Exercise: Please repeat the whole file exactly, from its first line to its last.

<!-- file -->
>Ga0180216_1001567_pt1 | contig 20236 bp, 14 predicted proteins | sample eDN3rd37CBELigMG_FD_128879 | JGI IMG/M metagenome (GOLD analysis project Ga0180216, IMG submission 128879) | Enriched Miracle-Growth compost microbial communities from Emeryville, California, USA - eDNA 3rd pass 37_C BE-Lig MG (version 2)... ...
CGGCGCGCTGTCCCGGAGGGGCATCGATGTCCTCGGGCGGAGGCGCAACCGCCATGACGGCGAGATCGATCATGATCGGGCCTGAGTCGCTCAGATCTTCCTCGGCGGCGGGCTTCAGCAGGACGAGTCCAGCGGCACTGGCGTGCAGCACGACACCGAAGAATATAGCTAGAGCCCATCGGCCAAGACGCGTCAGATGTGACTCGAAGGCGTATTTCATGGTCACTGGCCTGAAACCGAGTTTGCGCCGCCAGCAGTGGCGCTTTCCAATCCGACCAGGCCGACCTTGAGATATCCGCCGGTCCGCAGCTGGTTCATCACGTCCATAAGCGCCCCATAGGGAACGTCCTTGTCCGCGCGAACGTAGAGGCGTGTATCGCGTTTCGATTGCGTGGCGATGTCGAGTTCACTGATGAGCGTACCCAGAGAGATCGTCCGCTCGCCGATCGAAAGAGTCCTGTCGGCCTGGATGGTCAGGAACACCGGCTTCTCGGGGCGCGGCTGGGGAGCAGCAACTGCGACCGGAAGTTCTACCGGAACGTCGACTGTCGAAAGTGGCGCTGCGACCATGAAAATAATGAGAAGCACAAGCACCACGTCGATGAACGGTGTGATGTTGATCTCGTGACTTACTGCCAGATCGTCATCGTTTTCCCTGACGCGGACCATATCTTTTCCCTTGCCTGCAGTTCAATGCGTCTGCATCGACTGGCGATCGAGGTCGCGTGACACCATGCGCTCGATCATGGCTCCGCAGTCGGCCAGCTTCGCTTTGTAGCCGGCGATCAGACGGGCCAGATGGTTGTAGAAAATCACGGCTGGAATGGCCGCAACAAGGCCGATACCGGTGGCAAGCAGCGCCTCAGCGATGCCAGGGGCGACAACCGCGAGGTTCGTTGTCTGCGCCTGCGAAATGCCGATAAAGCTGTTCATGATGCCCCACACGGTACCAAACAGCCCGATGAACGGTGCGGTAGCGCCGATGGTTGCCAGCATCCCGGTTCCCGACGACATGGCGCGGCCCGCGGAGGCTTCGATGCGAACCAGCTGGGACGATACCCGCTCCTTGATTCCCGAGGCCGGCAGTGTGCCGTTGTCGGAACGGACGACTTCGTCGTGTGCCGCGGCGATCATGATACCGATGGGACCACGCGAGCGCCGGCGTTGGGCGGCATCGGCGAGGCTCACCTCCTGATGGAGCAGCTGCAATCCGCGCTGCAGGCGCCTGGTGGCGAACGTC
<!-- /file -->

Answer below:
>Ga0180216_1001567_pt1 | contig 20236 bp, 14 predicted proteins | sample eDN3rd37CBELigMG_FD_128879 | JGI IMG/M metagenome (GOLD analysis project Ga0180216, IMG submission 128879) | Enriched Miracle-Growth compost microbial communities from Emeryville, California, USA - eDNA 3rd pass 37_C BE-Lig MG (version 2)... ...
CGGCGCGCTGTCCCGGAGGGGCATCGATGTCCTCGGGCGGAGGCGCAACCGCCATGACGGCGAGATCGATCATGATCGGGCCTGAGTCGCTCAGATCTTCCTCGGCGGCGGGCTTCAGCAGGACGAGTCCAGCGGCACTGGCGTGCAGCACGACACCGAAGAATATAGCTAGAGCCCATCGGCCAAGACGCGTCAGATGTGACTCGAAGGCGTATTTCATGGTCACTGGCCTGAAACCGAGTTTGCGCCGCCAGCAGTGGCGCTTTCCAATCCGACCAGGCCGACCTTGAGATATCCGCCGGTCCGCAGCTGGTTCATCACGTCCATAAGCGCCCCATAGGGAACGTCCTTGTCCGCGCGAACGTAGAGGCGTGTATCGCGTTTCGATTGCGTGGCGATGTCGAGTTCACTGATGAGCGTACCCAGAGAGATCGTCCGCTCGCCGATCGAAAGAGTCCTGTCGGCCTGGATGGTCAGGAACACCGGCTTCTCGGGGCGCGGCTGGGGAGCAGCAACTGCGACCGGAAGTTCTACCGGAACGTCGACTGTCGAAAGTGGCGCTGCGACCATGAAAATAATGAGAAGCACAAGCACCACGTCGATGAACGGTGTGATGTTGATCTCGTGACTTACTGCCAGATCGTCATCGTTTTCCCTGACGCGGACCATATCTTTTCCCTTGCCTGCAGTTCAATGCGTCTGCATCGACTGGCGATCGAGGTCGCGTGACACCATGCGCTCGATCATGGCTCCGCAGTCGGCCAGCTTCGCTTTGTAGCCGGCGATCAGACGGGCCAGATGGTTGTAGAAAATCACGGCTGGAATGGCCGCAACAAGGCCGATACCGGTGGCAAGCAGCGCCTCAGCGATGCCAGGGGCGACAACCGCGAGGTTCGTTGTCTGCGCCTGCGAAATGCCGATAAAGCTGTTCATGATGCCCCACACGGTACCAAACAGCCCGATGAACGGTGCGGTAGCGCCGATGGTTGCCAGCATCCCGGTTCCCGACGACATGGCGCGGCCCGCGGAGGCTTCGATGCGAACCAGCTGGGACGATACCCGCTCCTTGATTCCCGAGGCCGGCAGTGTGCCGTTGTCGGAACGGACGACTTCGTCGTGTGCCGCGGCGATCATGATACCGATGGGACCACGCGAGCGCCGGCGTTGGGCGGCATCGGCGAGGCTCACCTCCTGATGGAGCAGCTGCAATCCGCGCTGCAGGCGCCTGGTGGCGAACGTC